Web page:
Simcha Feuerman
Psychology, Torah and the Daf Yomi

Dayyenu, Contracting with God and More Bava Metzia 79-81


I Got You This Far, Didn’t I?

Our Gemara on amud aleph discusses various scenarios and liabilities incurred where a hired porter or wagon breaks down mid trip. Even if the wares did not reach the desired and contracted destination, if at the current location they can be sold too, albeit inconveniently, or if after a day he can hire another transport for the remainder of the journey, the person must still pay the fare for the trip up to this point. The claim of the wagoneer is: “Had you wanted to come to here, i.e., halfway through the journey, wouldn’t you have had to pay a fee? Therefore, pay me for the distance that my donkey carried you.”

I was reflecting on this idea about getting half way toward the goals we set.  Especially in relationships we might have resentment that one aspect or another of our spouse’s limitations held us back. While this might be true, or not (don’t be so quick to blame your failures on others), the feeling itself is a common occurrence.  Yet, the spouse (and God) might argue the same: “I got you this far, and that’s something.” A person has all kinds of plans and goals, and may indeed reach them, or not. Sometimes we wanted to go to a certain place, but in the end where we landed was just fine. The halfway point might just have been the destination all along, or maybe we keep traveling. Regardless, we appreciate the help we received to get thus far on our journey.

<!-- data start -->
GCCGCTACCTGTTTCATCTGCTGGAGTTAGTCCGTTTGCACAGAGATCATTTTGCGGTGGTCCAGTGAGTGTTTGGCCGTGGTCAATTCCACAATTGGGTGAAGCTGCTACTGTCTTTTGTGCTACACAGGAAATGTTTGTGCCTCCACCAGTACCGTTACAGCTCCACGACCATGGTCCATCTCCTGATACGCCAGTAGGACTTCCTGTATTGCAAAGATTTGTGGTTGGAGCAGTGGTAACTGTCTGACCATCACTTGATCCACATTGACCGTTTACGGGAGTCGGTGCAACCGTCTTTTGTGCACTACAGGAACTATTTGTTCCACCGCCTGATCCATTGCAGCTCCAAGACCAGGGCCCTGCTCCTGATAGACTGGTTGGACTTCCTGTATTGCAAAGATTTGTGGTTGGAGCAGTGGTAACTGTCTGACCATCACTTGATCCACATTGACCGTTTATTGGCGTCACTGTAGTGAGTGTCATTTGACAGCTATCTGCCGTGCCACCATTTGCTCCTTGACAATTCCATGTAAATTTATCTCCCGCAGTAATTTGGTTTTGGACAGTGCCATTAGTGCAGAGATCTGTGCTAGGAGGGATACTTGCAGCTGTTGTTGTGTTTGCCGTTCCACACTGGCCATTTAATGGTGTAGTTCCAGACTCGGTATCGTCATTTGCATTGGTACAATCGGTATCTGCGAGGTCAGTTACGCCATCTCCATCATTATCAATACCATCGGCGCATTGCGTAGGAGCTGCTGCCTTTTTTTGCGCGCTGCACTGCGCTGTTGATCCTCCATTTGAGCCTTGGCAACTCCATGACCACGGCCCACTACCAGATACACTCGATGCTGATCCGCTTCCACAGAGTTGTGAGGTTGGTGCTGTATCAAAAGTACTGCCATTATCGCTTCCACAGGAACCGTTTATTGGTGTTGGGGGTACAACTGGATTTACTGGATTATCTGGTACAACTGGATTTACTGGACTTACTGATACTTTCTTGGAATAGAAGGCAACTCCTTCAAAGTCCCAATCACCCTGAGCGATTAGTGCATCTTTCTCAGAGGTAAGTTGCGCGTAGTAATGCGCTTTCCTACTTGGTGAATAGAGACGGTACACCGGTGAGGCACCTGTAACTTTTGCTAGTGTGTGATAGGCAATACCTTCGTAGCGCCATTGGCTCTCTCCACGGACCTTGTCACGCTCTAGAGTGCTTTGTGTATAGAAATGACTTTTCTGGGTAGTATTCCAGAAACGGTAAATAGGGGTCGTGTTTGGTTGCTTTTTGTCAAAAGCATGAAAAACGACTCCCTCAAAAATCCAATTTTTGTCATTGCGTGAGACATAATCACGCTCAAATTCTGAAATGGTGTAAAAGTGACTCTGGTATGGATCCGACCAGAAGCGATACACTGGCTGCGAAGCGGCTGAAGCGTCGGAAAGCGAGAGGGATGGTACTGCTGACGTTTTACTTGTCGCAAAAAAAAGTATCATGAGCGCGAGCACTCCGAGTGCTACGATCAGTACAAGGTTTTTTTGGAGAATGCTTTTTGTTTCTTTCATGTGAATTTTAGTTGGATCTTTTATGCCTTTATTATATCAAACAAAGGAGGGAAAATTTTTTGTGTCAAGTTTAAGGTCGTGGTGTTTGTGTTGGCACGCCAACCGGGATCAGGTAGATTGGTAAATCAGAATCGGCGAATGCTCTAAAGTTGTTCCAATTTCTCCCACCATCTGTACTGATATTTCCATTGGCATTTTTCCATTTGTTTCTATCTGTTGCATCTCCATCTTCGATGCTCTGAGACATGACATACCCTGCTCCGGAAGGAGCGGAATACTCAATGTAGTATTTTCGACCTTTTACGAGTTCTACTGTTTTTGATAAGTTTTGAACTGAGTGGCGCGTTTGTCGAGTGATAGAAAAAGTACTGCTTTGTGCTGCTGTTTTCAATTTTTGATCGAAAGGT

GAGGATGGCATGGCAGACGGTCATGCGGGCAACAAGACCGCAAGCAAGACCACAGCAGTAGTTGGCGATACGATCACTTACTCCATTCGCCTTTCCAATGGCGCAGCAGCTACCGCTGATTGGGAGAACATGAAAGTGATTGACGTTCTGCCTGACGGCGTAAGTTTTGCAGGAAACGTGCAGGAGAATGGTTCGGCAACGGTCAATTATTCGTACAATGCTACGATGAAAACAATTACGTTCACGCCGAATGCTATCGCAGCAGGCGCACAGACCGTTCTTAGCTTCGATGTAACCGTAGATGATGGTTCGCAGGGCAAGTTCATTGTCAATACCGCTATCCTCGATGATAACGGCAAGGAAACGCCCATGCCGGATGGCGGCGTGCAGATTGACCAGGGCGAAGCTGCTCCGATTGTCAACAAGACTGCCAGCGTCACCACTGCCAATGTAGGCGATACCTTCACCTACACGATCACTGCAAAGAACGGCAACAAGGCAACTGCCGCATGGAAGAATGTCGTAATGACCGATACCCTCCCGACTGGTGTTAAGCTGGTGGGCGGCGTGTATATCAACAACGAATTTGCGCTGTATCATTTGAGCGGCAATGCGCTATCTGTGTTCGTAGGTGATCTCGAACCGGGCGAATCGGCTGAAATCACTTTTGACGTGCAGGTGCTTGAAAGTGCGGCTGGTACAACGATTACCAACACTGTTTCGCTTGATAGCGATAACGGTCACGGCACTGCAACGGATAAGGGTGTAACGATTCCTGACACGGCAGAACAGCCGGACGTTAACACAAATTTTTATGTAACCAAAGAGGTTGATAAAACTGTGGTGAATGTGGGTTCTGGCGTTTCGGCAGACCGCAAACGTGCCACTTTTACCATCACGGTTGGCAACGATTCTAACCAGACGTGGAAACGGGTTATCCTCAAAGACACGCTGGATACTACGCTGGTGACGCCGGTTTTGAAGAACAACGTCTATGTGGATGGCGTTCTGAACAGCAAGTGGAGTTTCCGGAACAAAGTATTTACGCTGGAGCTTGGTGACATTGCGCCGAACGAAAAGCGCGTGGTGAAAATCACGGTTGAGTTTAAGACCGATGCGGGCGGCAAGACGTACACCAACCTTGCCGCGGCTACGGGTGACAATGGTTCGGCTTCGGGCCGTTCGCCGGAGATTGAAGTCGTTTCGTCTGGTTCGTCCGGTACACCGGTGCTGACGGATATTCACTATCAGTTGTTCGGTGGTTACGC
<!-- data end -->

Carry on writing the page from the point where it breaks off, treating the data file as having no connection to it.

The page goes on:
This is the sentiment of the Dayeinu liturgy in the Haggadah, and I am quoting a few stanzas below:

Had He brought us out of Egypt

without bringing judgment upon

[our oppressors],

that would have been enough for us. 

Had He given us their wealth

without splitting the sea for us,

that would have been enough for us. 

Had He drawn us close around Mount Sinai

without giving us the Torah,

that would have been enough for us. 

There are all kinds of vertlach about what value there would be in getting free from Egypt but still being annihilated at the Red Sea, or what is there to be thankful for, if we made it to Mount Sinai but sat around waiting for the revelation to happen, and it never did.  Perhaps the simple answer is what we have been discussing: “I got you this far, didn’t I?”  Imagine the Jews emerging victorious from Egypt, with the taste of freedom (and Matzah, Pesach and Bitter herbs) in their mouths, and then along come the Egyptians and, God forbid, the Jews die valiantly in battle by the Red Sea.  That would be tragic, but they still would die triumphantly as free men, facing down their oppressors, eye to eye.  


Contracting with God